The climate in Sri Lanka is generally wetter in the southwest and drier in the northeast, with a perpetual cycle of monsoons and inter-monsoon periods marking the seasons. An interesting feature of the weather, pointed out by many Sri Lankans, is that there are separate monsoons for either side of the island due to its position between the Indian Ocean and the Bay of Bengal. These variable monsoon winds bring rain to the northeast between December and March, while favoring the southwest between May and October. Inter-monsoon periods occur during the transitions with a breezy mix of sunny days and evening thundershowers in most parts of the island. In times of relative political calm, these seasons are also marked by a rotation of tourists seeking clear skies and surfers following the breaks off shore.
While May should be the hottest period for Colombo preceding the southwest monsoon rains, this year has been unusual with early rains almost every evening since April, which has also led to increased flooding in some area. As the nights cool only slightly compared to the days, the Hill Country provides a unique escape from the heat. Due to its elevation the Hill country harbors a much cooler climate year-round. At a polar extreme from the tropical coasts, during December and January temperature regularly drop to frigid lows at night causing people to bundle up with multiple layers of clothes, along with the possibility of a morning frost on the ground.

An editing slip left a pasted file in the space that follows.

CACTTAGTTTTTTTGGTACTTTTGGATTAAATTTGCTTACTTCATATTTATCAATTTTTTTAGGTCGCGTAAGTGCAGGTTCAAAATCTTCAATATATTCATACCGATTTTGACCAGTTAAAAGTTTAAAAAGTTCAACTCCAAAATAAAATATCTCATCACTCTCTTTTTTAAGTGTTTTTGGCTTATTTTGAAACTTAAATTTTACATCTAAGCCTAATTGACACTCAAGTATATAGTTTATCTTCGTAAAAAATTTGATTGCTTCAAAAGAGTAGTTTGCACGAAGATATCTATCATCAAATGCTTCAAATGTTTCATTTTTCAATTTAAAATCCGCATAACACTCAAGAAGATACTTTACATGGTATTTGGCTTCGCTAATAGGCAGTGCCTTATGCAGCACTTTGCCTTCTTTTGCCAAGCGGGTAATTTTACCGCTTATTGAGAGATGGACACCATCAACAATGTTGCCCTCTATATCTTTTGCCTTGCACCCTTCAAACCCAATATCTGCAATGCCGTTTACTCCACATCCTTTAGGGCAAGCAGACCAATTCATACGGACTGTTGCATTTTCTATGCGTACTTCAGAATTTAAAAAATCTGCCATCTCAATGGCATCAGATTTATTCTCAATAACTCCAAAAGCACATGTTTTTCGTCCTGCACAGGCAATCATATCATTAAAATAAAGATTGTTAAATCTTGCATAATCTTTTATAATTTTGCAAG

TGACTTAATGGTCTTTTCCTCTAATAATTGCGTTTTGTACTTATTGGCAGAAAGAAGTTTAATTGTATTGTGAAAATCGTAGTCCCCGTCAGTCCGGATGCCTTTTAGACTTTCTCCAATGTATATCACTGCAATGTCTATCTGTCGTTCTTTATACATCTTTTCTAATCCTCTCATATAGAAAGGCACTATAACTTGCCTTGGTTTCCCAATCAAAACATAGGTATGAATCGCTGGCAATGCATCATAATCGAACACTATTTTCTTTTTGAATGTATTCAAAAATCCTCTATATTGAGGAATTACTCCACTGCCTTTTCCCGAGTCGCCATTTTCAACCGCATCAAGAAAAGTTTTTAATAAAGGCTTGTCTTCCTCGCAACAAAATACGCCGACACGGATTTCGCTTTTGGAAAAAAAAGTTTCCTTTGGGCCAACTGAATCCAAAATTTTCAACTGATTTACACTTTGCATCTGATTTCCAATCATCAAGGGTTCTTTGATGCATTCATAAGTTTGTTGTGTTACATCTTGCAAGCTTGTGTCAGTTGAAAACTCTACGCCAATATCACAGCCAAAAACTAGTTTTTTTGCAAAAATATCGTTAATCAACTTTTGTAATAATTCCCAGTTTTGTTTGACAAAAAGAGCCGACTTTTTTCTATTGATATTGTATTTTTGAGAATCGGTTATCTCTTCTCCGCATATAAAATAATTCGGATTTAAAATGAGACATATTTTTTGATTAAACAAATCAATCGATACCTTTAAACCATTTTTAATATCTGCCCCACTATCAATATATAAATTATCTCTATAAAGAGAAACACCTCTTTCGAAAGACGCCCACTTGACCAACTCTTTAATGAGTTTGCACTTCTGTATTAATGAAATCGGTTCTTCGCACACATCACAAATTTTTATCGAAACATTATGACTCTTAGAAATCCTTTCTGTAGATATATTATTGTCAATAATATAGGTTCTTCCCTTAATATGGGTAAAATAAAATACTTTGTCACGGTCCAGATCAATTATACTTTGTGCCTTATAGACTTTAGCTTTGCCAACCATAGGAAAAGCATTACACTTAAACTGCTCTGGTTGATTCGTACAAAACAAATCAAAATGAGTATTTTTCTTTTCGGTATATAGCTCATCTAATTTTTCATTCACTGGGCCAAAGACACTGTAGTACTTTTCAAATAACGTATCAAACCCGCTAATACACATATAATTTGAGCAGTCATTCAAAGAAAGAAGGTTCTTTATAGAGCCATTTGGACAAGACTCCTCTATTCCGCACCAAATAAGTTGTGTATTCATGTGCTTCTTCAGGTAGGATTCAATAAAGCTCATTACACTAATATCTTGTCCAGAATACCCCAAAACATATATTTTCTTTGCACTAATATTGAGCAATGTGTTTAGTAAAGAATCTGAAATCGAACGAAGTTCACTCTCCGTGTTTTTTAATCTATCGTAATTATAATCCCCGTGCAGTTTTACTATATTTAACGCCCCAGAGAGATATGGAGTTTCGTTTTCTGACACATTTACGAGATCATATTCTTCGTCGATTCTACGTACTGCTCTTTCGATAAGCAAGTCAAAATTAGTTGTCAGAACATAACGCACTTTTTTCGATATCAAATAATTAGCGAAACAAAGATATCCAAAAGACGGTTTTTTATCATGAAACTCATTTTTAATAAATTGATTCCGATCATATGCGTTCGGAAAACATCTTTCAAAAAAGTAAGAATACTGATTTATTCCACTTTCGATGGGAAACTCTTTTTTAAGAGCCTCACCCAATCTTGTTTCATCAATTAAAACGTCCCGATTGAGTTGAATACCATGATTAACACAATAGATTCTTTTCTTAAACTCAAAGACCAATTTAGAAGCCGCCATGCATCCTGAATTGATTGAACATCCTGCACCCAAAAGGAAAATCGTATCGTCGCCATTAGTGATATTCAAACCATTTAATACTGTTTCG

Posted By Adam Nord (Sri Lanka)
Posted May 11th, 2008